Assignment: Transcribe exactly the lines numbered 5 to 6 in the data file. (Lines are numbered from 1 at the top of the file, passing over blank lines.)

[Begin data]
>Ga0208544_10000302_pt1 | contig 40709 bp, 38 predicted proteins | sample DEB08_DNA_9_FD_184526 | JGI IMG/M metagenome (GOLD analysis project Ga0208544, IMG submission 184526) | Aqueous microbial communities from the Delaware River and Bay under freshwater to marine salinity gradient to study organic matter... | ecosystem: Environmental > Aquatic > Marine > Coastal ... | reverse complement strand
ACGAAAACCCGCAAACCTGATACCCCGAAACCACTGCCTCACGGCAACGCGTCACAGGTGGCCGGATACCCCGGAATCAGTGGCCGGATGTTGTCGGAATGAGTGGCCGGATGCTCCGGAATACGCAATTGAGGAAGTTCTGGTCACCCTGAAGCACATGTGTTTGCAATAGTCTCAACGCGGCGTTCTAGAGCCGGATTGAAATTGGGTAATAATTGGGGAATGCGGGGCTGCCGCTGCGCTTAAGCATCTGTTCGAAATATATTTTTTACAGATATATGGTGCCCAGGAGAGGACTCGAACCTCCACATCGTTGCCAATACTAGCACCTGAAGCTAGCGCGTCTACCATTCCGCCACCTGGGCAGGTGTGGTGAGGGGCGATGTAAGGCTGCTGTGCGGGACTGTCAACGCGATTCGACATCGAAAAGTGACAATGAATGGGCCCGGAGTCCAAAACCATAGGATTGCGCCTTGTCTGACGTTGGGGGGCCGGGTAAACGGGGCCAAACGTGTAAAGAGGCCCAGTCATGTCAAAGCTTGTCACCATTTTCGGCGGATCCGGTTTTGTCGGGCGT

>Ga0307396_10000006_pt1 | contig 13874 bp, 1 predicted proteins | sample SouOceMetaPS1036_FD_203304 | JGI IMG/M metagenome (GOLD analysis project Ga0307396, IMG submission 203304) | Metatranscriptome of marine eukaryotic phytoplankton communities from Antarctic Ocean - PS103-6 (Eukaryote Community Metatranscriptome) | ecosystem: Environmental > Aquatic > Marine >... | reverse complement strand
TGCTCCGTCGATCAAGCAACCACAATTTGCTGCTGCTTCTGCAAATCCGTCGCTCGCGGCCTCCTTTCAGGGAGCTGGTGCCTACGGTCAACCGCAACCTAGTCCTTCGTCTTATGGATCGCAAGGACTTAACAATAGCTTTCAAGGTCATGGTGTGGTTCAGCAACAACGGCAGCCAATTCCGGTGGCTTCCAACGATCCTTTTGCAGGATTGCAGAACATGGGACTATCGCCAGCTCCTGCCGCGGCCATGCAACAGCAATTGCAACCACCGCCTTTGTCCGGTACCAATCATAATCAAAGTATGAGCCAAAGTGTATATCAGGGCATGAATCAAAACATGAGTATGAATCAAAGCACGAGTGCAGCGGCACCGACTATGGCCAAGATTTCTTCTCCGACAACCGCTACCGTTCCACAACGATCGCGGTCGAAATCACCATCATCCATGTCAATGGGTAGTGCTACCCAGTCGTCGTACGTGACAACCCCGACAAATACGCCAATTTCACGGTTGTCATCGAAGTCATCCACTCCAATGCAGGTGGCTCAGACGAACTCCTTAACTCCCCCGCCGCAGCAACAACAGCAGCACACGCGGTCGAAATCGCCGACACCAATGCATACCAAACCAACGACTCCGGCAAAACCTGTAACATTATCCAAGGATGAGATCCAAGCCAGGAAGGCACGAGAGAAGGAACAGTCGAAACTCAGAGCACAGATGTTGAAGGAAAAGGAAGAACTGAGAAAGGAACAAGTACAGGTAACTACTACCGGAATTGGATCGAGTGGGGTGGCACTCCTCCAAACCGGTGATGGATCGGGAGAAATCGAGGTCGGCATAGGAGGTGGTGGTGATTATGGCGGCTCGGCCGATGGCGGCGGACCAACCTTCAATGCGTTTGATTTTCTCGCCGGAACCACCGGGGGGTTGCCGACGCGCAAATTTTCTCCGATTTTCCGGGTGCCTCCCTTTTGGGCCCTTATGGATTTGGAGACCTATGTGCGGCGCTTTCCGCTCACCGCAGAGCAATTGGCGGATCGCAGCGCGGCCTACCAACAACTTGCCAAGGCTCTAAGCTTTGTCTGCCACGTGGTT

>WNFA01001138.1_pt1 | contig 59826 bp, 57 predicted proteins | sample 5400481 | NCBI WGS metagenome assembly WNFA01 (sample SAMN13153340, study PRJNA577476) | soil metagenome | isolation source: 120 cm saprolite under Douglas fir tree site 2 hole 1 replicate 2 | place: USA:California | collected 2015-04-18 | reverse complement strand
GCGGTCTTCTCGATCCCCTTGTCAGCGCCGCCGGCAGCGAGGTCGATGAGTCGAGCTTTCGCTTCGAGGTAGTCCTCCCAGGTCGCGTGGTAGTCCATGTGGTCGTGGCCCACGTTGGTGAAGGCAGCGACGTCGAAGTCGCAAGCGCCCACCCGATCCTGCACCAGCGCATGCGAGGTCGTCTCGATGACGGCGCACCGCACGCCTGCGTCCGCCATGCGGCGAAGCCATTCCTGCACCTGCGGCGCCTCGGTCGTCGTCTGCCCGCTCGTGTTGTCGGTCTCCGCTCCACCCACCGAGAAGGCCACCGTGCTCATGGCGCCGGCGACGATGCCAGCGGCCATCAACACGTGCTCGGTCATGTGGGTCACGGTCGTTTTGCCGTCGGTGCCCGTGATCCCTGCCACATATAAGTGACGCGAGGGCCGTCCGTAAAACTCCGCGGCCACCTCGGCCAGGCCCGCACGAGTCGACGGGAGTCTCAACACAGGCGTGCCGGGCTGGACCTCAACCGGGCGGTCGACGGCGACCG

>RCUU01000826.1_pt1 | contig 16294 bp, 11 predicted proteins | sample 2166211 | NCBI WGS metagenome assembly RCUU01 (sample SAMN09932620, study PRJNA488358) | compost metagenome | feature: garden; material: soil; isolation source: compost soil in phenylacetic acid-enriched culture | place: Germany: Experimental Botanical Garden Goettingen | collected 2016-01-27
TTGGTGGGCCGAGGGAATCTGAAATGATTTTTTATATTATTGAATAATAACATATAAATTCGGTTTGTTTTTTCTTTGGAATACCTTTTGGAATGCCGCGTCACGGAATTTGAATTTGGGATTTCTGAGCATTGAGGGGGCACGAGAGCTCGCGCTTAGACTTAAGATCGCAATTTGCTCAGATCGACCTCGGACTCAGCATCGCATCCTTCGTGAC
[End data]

>WNFA01001138.1_pt1 | contig 59826 bp, 57 predicted proteins | sample 5400481 | NCBI WGS metagenome assembly WNFA01 (sample SAMN13153340, study PRJNA577476) | soil metagenome | isolation source: 120 cm saprolite under Douglas fir tree site 2 hole 1 replicate 2 | place: USA:California | collected 2015-04-18 | reverse complement strand
GCGGTCTTCTCGATCCCCTTGTCAGCGCCGCCGGCAGCGAGGTCGATGAGTCGAGCTTTCGCTTCGAGGTAGTCCTCCCAGGTCGCGTGGTAGTCCATGTGGTCGTGGCCCACGTTGGTGAAGGCAGCGACGTCGAAGTCGCAAGCGCCCACCCGATCCTGCACCAGCGCATGCGAGGTCGTCTCGATGACGGCGCACCGCACGCCTGCGTCCGCCATGCGGCGAAGCCATTCCTGCACCTGCGGCGCCTCGGTCGTCGTCTGCCCGCTCGTGTTGTCGGTCTCCGCTCCACCCACCGAGAAGGCCACCGTGCTCATGGCGCCGGCGACGATGCCAGCGGCCATCAACACGTGCTCGGTCATGTGGGTCACGGTCGTTTTGCCGTCGGTGCCCGTGATCCCTGCCACATATAAGTGACGCGAGGGCCGTCCGTAAAACTCCGCGGCCACCTCGGCCAGGCCCGCACGAGTCGACGGGAGTCTCAACACAGGCGTGCCGGGCTGGACCTCAACCGGGCGGTCGACGGCGACCG